It’s Thursday the 26th now and I’m trying to remember what happened last Saturday, 21 April, our first full day in Cebu. It was an amazing day. Despite the set-back of the news that the Battle of Mactan Re-enactment was not happening, I forged ahead with my family in tow. They have been incredibly good sports about my dragging them about and being on my research schedule (even when there’s no clear schedule to speak of or things change, suddenly, as they do on journeys).
Writing historical fiction is sometimes like being a bloodhound. You have to sniff out the scent, follow the faint and lingering clues of history. The most obvious places to research are museums, bookstores, libraries, and monuments. Last Saturday, April 21st, we toured Cebu City’s Big 3: The Santo Nino (which sounds like Ninyo when I can get the Spanish tilde to work) Basilica, Magellan’s Cross, and Fort San Pedro.
The Santo Ninyo was a gift given by Magellan to “Queen Juana” (aka Humaymay) after her “baptism”. I put these things in annoying little quotes because, like most really good stories, everything depends on one’s interpretation and viewpoint. The Santo Ninyo is a statue of the Christ Child, or as I like to think of him, Baby Jesus (sounds friendlier and more accessible to me). Fort San Pedro is the earliest Spanish stronghold in Cebu from which the rest of the island was colonized; it was used by the Spanish government for defense. And Magellan’s Cross is a replica of the original one implanted by Ferdinand Magellan on the shores of Cebu.
[This is a very simplified and cursory overview of those historical sites. Mostly ’cause it’s getting late and this blogger is tired!]
What’s hard to explain to anyone who hasn’t visited the Philippines is this incredible sense of spirituality that permeates the air and slides in, under my skin. Yes, perhaps it’s humidity. Or perhaps it’s just the heat. But, no, I am just being flippant — because it really is hard to explain the sincerity and fervor of prayer here. Old women stand in front of the Basilica selling thin, red tapered candles to light when people make petitions to the Christ Child.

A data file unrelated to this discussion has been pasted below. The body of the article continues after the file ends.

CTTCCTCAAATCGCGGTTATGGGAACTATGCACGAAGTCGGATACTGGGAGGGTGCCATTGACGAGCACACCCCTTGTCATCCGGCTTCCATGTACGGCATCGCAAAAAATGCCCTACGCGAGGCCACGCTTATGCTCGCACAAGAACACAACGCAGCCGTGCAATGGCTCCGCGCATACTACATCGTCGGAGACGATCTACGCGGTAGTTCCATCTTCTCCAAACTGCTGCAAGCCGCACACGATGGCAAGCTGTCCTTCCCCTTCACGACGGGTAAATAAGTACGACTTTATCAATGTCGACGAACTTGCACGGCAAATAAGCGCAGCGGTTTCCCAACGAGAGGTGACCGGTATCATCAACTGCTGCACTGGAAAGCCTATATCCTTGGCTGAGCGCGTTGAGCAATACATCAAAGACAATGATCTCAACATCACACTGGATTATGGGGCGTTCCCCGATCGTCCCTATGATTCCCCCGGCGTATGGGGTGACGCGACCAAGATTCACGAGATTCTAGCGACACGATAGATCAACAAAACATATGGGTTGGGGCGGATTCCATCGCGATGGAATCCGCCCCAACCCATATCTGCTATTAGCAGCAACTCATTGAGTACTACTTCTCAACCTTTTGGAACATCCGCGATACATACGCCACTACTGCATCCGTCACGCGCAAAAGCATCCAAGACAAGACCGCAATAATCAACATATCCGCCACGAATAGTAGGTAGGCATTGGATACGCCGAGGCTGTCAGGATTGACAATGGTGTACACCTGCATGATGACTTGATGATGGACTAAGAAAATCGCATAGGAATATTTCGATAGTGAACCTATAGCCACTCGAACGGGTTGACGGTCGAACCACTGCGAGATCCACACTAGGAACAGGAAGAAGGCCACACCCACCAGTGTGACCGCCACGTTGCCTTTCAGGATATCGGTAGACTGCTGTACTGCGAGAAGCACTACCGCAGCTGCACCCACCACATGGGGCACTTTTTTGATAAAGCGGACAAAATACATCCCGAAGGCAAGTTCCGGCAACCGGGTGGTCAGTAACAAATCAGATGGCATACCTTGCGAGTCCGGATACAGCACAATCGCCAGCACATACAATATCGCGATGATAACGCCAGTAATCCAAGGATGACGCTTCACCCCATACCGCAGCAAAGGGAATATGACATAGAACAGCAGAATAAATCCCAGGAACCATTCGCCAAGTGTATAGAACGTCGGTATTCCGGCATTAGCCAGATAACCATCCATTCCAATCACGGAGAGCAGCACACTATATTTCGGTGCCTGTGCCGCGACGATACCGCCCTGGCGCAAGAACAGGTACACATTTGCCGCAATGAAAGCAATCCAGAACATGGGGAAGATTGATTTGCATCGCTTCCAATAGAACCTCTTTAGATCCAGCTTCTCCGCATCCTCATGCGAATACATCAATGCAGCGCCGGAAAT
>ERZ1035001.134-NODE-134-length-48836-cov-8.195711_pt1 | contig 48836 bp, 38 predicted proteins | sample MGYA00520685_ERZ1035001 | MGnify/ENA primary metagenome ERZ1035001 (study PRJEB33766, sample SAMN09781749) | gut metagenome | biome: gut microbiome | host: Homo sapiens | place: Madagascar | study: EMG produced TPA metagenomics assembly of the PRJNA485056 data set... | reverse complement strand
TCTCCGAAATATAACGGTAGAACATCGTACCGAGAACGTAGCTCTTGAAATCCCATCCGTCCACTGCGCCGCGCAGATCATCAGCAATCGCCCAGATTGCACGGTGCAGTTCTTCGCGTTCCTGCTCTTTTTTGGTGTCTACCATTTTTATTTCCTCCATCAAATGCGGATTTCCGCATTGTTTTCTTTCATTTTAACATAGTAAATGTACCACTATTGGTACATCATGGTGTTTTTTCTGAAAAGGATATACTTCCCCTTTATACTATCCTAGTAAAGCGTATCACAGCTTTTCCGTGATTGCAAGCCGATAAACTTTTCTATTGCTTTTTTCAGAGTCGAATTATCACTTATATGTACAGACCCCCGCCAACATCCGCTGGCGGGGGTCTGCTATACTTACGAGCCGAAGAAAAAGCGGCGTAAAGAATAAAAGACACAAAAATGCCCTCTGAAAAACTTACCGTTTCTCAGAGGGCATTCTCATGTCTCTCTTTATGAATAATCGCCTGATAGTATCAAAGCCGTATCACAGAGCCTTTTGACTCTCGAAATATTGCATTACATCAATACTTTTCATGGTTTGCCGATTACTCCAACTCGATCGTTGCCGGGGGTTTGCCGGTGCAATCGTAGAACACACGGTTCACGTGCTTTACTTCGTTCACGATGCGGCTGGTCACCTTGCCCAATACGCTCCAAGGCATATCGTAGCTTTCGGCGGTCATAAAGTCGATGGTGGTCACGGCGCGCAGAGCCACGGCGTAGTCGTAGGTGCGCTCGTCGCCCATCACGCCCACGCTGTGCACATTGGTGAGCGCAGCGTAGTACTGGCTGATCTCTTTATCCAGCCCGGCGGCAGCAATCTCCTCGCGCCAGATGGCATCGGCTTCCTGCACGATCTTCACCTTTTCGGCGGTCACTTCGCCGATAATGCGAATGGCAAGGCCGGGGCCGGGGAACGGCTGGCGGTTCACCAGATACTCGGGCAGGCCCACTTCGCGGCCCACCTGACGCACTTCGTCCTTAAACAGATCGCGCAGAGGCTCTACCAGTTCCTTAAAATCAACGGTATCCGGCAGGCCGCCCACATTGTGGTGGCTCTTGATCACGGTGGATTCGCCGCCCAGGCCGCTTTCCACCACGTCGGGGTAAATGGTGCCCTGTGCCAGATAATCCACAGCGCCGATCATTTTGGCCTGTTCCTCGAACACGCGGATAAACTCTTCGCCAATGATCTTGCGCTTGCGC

One of the things I find amazing is the thought that people humble themselves down to ask for very basic things that we all want: Health. Security. Love. Peace. Food.
Before I left, I had been reading a field guide for historical fiction writers. They say that field research is a very risky thing. Who knows if the book will even sell to recoup the expenses of such a grandiose trip? This is a very practical concern. But my completely impractical take on it is: When else would I have the chance to have a transformational journey like this? To share the history of my heritage with my husband and pass on this knowledge to our son?
But the field guide also said that there’s nothing like experiencing something first hand. Whether it’s following the Oregon Trail by covered wagon or talking to re-enactors about how to card wool. If I could step back in time, I would, just to get Cebu, Mactan and that gorgeous and dangerous time period inside my bones — because, in the end, that’s how we write the most powerful stuff. From the inside out.